In 2008, Pres. Obama remarked:

“You go into these small towns in Pennsylvania and, like a lot of small towns in the Midwest, the jobs have been gone now for 25 years and nothing’s replaced them. And they fell through the Clinton administration, and the Bush administration, and each successive administration has said that somehow these communities are gonna regenerate and they have not.

And it’s not surprising then they get bitter, they cling to guns or religion or antipathy toward people who aren’t like them or anti-immigrant sentiment or anti-trade sentiment as a way to explain their frustrations.”

A recent article in the American Conservative explains the appeal of Trump to poor, working class whites in a book review interview with J.D. Vance, the author of Hillbilly Elegy.

The two political parties have offered essentially nothing to these people for a few decades.  From the Left, they get some smug condescension, an exasperation that the white working class votes against their economic interests because of social issues . . . .  Maybe they get a few handouts, but many don’t want handouts to begin with.  

From the Right, they’ve gotten the basic Republican policy platform of tax cuts, free trade, deregulation, and paeans to the noble businessman and economic growth. . . . [T]hese policies are culturally tone deaf: nobody from southern Ohio wants to hear about the nobility of the factory owner who just fired their brother.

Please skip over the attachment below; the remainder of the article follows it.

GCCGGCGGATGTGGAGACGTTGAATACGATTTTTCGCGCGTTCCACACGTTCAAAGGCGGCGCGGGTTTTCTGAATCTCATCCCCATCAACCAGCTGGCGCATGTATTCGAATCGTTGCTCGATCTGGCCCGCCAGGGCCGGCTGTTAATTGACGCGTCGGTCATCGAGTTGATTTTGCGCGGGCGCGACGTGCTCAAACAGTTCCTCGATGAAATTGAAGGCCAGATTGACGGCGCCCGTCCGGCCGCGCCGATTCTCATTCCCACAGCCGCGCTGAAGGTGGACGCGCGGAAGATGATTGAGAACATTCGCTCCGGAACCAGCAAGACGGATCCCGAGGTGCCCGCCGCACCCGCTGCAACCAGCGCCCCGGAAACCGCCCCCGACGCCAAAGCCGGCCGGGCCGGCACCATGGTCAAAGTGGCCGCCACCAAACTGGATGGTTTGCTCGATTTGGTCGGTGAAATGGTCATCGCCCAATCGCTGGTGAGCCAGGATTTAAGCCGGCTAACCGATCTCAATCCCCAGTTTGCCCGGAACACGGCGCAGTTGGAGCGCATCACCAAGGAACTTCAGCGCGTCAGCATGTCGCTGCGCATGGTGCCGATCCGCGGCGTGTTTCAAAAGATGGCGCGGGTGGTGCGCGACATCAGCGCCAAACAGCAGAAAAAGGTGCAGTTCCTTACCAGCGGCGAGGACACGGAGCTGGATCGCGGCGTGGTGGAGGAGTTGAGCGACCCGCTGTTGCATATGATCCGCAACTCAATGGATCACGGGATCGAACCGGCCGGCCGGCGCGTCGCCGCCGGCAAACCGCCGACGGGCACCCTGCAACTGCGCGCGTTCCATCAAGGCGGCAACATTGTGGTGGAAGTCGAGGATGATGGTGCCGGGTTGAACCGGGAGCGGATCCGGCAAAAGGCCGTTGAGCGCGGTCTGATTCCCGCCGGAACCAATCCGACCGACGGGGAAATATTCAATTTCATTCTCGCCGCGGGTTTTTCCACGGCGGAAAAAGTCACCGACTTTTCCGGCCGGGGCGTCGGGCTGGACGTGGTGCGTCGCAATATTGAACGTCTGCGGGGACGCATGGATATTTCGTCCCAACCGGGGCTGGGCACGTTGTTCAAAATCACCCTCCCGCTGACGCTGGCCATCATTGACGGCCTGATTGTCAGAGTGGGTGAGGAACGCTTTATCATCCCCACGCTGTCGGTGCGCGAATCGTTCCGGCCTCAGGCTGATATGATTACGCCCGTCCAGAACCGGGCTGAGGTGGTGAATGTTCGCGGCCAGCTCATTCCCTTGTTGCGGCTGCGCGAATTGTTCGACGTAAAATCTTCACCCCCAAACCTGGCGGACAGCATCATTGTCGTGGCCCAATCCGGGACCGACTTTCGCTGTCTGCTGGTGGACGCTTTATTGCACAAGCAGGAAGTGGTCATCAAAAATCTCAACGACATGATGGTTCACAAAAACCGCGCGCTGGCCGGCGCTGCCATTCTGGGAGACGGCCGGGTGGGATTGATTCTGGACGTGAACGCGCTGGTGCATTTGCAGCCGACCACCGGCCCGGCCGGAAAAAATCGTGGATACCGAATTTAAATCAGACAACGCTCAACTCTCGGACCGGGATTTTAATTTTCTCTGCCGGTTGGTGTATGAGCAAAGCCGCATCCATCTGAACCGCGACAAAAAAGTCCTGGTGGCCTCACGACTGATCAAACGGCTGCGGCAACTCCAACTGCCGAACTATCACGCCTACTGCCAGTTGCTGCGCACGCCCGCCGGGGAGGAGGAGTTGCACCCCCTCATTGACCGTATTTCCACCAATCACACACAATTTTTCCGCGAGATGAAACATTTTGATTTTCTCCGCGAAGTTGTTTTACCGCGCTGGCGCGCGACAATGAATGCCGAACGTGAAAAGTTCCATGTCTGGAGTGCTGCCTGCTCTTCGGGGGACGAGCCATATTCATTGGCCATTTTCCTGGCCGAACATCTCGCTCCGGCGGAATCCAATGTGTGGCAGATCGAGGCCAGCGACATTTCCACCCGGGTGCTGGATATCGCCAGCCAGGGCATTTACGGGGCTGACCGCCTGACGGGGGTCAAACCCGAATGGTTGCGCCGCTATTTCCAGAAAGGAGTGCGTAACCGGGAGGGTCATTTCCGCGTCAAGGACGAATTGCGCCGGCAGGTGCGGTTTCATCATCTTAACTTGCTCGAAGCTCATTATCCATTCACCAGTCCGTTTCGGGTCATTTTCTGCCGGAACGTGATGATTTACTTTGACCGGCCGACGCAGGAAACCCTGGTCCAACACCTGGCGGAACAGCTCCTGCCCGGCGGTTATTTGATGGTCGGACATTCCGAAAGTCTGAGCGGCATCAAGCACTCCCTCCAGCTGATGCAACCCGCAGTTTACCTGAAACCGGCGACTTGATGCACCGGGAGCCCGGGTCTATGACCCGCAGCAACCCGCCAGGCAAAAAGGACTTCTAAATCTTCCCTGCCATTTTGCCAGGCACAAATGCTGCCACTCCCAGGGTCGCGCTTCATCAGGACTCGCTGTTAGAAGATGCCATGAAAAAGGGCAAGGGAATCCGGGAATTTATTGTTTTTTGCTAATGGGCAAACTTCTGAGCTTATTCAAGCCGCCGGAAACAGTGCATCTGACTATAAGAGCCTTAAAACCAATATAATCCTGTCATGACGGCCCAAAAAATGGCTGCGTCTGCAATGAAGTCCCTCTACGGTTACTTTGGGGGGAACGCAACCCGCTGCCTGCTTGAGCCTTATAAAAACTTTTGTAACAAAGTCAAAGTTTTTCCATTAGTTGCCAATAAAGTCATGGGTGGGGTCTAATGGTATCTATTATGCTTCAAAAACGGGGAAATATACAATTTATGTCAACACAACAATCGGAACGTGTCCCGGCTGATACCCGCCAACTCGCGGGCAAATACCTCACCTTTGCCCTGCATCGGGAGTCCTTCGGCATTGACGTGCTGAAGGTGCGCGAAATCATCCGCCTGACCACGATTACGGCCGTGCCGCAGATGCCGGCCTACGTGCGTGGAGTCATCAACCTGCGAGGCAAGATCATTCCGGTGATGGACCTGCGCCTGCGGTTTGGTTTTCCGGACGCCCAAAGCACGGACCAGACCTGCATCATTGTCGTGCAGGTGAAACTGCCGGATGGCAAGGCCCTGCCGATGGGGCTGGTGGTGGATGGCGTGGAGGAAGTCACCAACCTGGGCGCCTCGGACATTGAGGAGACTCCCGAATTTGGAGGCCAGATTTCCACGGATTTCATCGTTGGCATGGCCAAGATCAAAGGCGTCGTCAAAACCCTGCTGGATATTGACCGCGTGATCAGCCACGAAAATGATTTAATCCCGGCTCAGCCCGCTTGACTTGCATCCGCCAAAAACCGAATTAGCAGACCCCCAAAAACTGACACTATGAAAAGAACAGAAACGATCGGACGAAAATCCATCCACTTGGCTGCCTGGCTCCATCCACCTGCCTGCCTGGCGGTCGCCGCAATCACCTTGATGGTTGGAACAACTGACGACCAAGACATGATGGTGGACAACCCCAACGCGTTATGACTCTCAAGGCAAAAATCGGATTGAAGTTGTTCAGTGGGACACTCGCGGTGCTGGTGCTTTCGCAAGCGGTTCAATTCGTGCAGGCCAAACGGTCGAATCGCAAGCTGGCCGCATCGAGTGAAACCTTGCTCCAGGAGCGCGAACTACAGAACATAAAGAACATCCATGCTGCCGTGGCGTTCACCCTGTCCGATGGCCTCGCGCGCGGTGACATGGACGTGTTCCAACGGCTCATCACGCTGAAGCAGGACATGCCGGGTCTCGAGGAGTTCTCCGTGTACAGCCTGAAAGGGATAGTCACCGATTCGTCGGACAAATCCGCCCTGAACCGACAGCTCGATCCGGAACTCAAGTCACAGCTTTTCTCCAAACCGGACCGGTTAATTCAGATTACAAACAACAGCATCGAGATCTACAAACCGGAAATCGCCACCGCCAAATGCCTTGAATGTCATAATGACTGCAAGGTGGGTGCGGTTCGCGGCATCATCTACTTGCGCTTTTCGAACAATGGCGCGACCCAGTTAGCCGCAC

These Trump supporters don’t relate to elites, feel dismissed and put down by them, and Trump’s willingness to blast the elites is what makes him appealing. While those college-educated corporate types may find his insults undiplomatic and embarrassing, the tone is familiar to the impoverished Appalachian south. Many of them are fiercely proud and still carry the culture of honor from their ancestral Scotland.

He goes on to explain the inherited problems that exist among the poverty class, particularly in term of lack of effective role models and support structure.

I learned domestic strife from the moment I was born, from more than 15 stepdads and boyfriends I encountered, to the domestic violence case that nearly tore my family apart (I was the primary victim).  So predictably, by the time I got married, I wasn’t a great spouse.  I had to learn, with the help of my aunt and sister (both of whom had successful marriages), but especially with the help of my wife, how not to turn every small disagreement into a shouting match or a public scene.

What about the charge that poor whites are voting against their interest when they don’t vote Democrat?